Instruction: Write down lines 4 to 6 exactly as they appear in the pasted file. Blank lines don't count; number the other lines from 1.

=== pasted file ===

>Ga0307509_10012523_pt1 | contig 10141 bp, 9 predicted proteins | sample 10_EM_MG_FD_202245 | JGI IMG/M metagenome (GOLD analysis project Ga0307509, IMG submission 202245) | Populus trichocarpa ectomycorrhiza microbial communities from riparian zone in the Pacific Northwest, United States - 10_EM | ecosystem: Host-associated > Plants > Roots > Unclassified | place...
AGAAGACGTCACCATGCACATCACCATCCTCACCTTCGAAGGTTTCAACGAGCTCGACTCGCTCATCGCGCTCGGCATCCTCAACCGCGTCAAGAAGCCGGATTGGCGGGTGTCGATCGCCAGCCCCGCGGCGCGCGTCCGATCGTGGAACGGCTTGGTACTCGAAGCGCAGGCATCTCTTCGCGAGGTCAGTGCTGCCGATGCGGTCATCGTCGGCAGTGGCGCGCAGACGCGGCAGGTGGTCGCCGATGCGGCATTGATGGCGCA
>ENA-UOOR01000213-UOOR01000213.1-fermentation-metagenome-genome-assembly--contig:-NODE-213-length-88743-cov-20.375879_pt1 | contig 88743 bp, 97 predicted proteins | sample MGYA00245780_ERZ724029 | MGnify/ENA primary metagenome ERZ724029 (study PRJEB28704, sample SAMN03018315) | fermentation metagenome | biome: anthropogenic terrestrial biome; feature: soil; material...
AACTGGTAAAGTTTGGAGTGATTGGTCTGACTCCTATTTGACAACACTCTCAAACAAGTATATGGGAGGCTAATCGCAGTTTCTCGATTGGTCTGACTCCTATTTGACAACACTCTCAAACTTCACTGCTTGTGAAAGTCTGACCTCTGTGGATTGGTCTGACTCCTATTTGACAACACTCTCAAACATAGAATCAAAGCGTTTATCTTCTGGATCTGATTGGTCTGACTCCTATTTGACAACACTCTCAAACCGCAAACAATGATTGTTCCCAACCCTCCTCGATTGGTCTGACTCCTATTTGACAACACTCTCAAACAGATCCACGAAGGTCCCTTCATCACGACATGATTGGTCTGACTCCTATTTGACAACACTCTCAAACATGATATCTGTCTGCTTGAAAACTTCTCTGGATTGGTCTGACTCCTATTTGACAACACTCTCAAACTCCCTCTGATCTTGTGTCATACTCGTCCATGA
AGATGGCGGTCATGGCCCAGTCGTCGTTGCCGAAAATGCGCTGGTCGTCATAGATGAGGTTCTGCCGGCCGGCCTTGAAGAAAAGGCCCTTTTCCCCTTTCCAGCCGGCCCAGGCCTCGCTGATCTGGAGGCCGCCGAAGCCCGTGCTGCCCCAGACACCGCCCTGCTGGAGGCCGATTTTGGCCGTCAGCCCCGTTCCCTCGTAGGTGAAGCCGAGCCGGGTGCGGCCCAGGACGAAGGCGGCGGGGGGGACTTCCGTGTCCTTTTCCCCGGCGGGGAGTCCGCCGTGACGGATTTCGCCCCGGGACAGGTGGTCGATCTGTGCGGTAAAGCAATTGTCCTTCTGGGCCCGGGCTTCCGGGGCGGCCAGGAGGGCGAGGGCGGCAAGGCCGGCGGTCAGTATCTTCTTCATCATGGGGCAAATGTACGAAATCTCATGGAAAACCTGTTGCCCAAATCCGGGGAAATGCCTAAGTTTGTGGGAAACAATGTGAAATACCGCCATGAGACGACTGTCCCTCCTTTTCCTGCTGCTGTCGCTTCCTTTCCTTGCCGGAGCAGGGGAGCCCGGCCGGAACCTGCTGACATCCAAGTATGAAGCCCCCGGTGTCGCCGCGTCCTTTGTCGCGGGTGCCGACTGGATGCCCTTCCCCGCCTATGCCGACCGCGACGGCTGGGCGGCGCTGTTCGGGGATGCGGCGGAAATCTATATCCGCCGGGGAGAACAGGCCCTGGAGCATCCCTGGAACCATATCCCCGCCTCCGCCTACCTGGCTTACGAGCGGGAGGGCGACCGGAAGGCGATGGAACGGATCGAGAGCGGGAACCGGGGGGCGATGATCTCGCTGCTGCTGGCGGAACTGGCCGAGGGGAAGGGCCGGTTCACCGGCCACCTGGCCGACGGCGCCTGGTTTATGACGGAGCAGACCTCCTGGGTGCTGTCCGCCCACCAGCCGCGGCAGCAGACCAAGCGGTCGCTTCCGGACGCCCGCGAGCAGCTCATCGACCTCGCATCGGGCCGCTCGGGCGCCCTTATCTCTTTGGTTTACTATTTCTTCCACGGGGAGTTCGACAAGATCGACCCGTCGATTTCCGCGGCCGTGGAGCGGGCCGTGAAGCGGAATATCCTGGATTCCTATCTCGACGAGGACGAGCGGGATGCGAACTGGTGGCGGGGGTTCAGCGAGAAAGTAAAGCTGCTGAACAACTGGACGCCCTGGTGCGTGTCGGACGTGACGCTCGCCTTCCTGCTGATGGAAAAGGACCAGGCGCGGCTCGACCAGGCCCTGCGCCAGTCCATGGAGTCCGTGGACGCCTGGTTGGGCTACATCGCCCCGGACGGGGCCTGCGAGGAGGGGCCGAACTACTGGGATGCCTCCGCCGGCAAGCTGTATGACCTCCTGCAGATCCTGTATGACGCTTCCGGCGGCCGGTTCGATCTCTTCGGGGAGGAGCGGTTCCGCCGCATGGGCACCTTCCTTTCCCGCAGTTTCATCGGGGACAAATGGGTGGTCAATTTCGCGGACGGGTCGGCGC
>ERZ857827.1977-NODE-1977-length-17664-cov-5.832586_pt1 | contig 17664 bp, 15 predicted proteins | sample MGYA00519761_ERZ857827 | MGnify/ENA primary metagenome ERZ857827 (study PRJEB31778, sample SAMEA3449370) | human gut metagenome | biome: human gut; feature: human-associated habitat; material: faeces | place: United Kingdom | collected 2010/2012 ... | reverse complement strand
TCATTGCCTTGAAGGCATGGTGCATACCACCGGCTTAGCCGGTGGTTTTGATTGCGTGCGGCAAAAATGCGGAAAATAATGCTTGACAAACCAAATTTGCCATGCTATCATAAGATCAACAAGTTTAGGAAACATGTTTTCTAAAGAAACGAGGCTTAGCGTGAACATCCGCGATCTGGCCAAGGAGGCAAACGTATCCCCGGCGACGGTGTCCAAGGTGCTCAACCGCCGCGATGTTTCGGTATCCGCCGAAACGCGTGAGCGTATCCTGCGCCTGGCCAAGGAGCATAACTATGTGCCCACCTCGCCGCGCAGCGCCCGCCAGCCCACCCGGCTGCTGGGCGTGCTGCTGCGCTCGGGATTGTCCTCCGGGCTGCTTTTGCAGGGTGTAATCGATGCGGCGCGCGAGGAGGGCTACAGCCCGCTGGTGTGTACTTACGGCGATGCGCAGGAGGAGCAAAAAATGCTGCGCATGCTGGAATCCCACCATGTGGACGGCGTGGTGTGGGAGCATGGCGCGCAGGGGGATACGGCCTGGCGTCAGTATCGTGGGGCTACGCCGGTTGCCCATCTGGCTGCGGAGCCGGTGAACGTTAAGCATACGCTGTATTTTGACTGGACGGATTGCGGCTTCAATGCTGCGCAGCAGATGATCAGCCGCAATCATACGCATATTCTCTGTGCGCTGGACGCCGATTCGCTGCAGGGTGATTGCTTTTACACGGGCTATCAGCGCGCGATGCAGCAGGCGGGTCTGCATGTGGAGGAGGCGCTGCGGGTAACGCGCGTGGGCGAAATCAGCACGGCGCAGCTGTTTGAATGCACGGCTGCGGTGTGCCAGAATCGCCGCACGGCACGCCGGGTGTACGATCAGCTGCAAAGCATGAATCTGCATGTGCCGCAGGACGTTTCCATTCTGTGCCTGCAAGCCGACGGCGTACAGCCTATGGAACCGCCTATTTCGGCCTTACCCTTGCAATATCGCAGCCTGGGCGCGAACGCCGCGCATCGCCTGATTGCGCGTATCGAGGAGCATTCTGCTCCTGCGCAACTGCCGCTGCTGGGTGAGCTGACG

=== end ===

AACTGGTAAAGTTTGGAGTGATTGGTCTGACTCCTATTTGACAACACTCTCAAACAAGTATATGGGAGGCTAATCGCAGTTTCTCGATTGGTCTGACTCCTATTTGACAACACTCTCAAACTTCACTGCTTGTGAAAGTCTGACCTCTGTGGATTGGTCTGACTCCTATTTGACAACACTCTCAAACATAGAATCAAAGCGTTTATCTTCTGGATCTGATTGGTCTGACTCCTATTTGACAACACTCTCAAACCGCAAACAATGATTGTTCCCAACCCTCCTCGATTGGTCTGACTCCTATTTGACAACACTCTCAAACAGATCCACGAAGGTCCCTTCATCACGACATGATTGGTCTGACTCCTATTTGACAACACTCTCAAACATGATATCTGTCTGCTTGAAAACTTCTCTGGATTGGTCTGACTCCTATTTGACAACACTCTCAAACTCCCTCTGATCTTGTGTCATACTCGTCCATGA
AGATGGCGGTCATGGCCCAGTCGTCGTTGCCGAAAATGCGCTGGTCGTCATAGATGAGGTTCTGCCGGCCGGCCTTGAAGAAAAGGCCCTTTTCCCCTTTCCAGCCGGCCCAGGCCTCGCTGATCTGGAGGCCGCCGAAGCCCGTGCTGCCCCAGACACCGCCCTGCTGGAGGCCGATTTTGGCCGTCAGCCCCGTTCCCTCGTAGGTGAAGCCGAGCCGGGTGCGGCCCAGGACGAAGGCGGCGGGGGGGACTTCCGTGTCCTTTTCCCCGGCGGGGAGTCCGCCGTGACGGATTTCGCCCCGGGACAGGTGGTCGATCTGTGCGGTAAAGCAATTGTCCTTCTGGGCCCGGGCTTCCGGGGCGGCCAGGAGGGCGAGGGCGGCAAGGCCGGCGGTCAGTATCTTCTTCATCATGGGGCAAATGTACGAAATCTCATGGAAAACCTGTTGCCCAAATCCGGGGAAATGCCTAAGTTTGTGGGAAACAATGTGAAATACCGCCATGAGACGACTGTCCCTCCTTTTCCTGCTGCTGTCGCTTCCTTTCCTTGCCGGAGCAGGGGAGCCCGGCCGGAACCTGCTGACATCCAAGTATGAAGCCCCCGGTGTCGCCGCGTCCTTTGTCGCGGGTGCCGACTGGATGCCCTTCCCCGCCTATGCCGACCGCGACGGCTGGGCGGCGCTGTTCGGGGATGCGGCGGAAATCTATATCCGCCGGGGAGAACAGGCCCTGGAGCATCCCTGGAACCATATCCCCGCCTCCGCCTACCTGGCTTACGAGCGGGAGGGCGACCGGAAGGCGATGGAACGGATCGAGAGCGGGAACCGGGGGGCGATGATCTCGCTGCTGCTGGCGGAACTGGCCGAGGGGAAGGGCCGGTTCACCGGCCACCTGGCCGACGGCGCCTGGTTTATGACGGAGCAGACCTCCTGGGTGCTGTCCGCCCACCAGCCGCGGCAGCAGACCAAGCGGTCGCTTCCGGACGCCCGCGAGCAGCTCATCGACCTCGCATCGGGCCGCTCGGGCGCCCTTATCTCTTTGGTTTACTATTTCTTCCACGGGGAGTTCGACAAGATCGACCCGTCGATTTCCGCGGCCGTGGAGCGGGCCGTGAAGCGGAATATCCTGGATTCCTATCTCGACGAGGACGAGCGGGATGCGAACTGGTGGCGGGGGTTCAGCGAGAAAGTAAAGCTGCTGAACAACTGGACGCCCTGGTGCGTGTCGGACGTGACGCTCGCCTTCCTGCTGATGGAAAAGGACCAGGCGCGGCTCGACCAGGCCCTGCGCCAGTCCATGGAGTCCGTGGACGCCTGGTTGGGCTACATCGCCCCGGACGGGGCCTGCGAGGAGGGGCCGAACTACTGGGATGCCTCCGCCGGCAAGCTGTATGACCTCCTGCAGATCCTGTATGACGCTTCCGGCGGCCGGTTCGATCTCTTCGGGGAGGAGCGGTTCCGCCGCATGGGCACCTTCCTTTCCCGCAGTTTCATCGGGGACAAATGGGTGGTCAATTTCGCGGACGGGTCGGCGC
>ERZ857827.1977-NODE-1977-length-17664-cov-5.832586_pt1 | contig 17664 bp, 15 predicted proteins | sample MGYA00519761_ERZ857827 | MGnify/ENA primary metagenome ERZ857827 (study PRJEB31778, sample SAMEA3449370) | human gut metagenome | biome: human gut; feature: human-associated habitat; material: faeces | place: United Kingdom | collected 2010/2012 ... | reverse complement strand